Model Diplomacy, a New Free Simulation by CFR, to Educate Students on Global Affairs

The Council on Foreign Relations (CFR) has launched Model Diplomacy, a National Security Council simulation that engages college and high school students to understand the challenges of shaping and implementing foreign policy. Students learn through a combination of independent research using multimedia resources and direct interaction with their teachers and peers.

January 21, 2016

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January 21, 2016—The Council on Foreign Relations (CFR) has launched Model Diplomacy, a National Security Council simulation that engages college and high school students to understand the challenges of shaping and implementing foreign policy. Students learn through a combination of independent research using multimedia resources and direct interaction with their teachers and peers.

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With an initial offering of ten case studies based on real-world issues and content informed by CFR experts, Model Diplomacy is the most comprehensive and authoritative simulation program available.

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The scenarios are focused on topics ranging from climate change and international economic policy to drone strikes and humanitarian intervention. These cases offer a balance of policy relevance, geographical focus, and evergreen educational value.

Each Model Diplomacy case features extensive teaching notes, course guides, assessment exercises, supplemental research materials, videos, timelines, and maps. The teacher-led simulation can be tailored to accommodate individual classroom and student educational level and experience.

Students Role-Playing Model Diplomacy

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“Today’s students need to be globally literate in order to navigate our interconnected and complex world,” says CFR President Richard N. Haass. “Model Diplomacy is the first of several new educational offerings from our CFR Campus initiative, which will include online courses and additional resources for students, teachers, and lifelong learners.”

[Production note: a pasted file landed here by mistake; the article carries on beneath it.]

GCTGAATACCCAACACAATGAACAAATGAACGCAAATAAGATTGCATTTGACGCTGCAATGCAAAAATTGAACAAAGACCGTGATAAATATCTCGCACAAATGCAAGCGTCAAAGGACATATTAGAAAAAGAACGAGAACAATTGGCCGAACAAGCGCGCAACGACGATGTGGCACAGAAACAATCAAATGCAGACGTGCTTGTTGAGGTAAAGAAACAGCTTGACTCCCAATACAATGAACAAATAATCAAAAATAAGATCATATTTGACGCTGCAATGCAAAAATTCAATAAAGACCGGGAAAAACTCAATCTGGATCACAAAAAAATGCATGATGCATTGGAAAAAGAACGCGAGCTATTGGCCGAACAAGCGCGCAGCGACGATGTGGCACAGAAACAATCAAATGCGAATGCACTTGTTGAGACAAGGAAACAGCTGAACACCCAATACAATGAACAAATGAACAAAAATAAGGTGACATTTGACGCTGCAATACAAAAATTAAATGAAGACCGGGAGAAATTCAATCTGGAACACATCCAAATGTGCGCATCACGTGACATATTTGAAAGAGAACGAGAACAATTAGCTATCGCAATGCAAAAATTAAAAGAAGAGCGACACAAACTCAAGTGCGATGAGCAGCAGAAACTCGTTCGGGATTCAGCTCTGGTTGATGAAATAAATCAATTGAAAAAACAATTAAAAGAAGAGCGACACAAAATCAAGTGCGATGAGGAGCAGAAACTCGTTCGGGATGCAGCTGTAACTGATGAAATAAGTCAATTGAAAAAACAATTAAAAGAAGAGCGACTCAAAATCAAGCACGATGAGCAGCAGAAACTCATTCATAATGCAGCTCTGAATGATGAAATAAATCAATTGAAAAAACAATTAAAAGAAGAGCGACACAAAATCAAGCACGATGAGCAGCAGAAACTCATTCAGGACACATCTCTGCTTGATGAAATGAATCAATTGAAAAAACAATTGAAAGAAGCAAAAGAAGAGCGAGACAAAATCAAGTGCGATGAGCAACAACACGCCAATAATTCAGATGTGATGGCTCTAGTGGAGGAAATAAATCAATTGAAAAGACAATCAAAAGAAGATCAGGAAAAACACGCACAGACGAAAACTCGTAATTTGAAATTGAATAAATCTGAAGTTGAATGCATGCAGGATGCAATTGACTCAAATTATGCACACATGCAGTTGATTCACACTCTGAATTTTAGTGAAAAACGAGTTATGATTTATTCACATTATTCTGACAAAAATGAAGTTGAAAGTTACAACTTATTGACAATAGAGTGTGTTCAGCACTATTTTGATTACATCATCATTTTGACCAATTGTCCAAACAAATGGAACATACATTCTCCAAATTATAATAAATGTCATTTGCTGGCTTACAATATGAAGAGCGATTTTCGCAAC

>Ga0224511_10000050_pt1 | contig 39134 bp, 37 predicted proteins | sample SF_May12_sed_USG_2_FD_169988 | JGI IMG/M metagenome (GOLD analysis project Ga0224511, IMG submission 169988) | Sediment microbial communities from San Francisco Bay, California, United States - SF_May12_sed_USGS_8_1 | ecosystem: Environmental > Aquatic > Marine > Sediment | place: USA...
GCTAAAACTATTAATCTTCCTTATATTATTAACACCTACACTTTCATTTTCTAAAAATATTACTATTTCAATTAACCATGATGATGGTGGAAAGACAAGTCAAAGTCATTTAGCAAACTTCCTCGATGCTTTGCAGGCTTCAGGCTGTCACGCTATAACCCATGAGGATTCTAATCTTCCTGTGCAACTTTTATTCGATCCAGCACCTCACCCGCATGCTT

Model Diplomacy has been designed to teach all students—no matter their area of concentration—not just the basic concepts of international relations, but also critical thinking and reading, effective verbal and written communication, collaboration, and problem solving fundamental to a liberal arts education. Through participation in Model Diplomacy, students will also understand the institutions and processes through which U.S. foreign policy is made.

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The simulation is already being implemented this semester in colleges across the country, including Middlebury College, the U.S. Military Academy at West Point, Clark Atlanta University, Arizona State University, Kapi’olani Community College, and Texas A&M University, as well as at a number of high schools.

“Having used CFR’s Model Diplomacy in seminars and working groups, I highly recommend this educational program to all teachers and students of international affairs,” says Nancy Walbridge Collins, research director at Columbia University. “CFR case studies are accessible and appealing, grounded in the realities and nuances of contemporary events, and fully vetted by the world’s top experts.”

The following initial ten cases will be updated regularly and up to six additional cases will be introduced each year:

  • Collapse in Venezuela
  • Dispute in the East China Sea
  • Drones in Pakistan
  • Economic Crisis in Europe
  • Global Climate Change Policy
  • Humanitarian Intervention in South Sudan
  • Interrogation Policy
  • Israeli-Palestinian Impasse
  • Russia and NATO in the Baltics
  • Unrest in Bahrain

For more information about Model Diplomacy, visit modeldiplomacy.cfr.org or contact modeldiplomacy@cfr.org.

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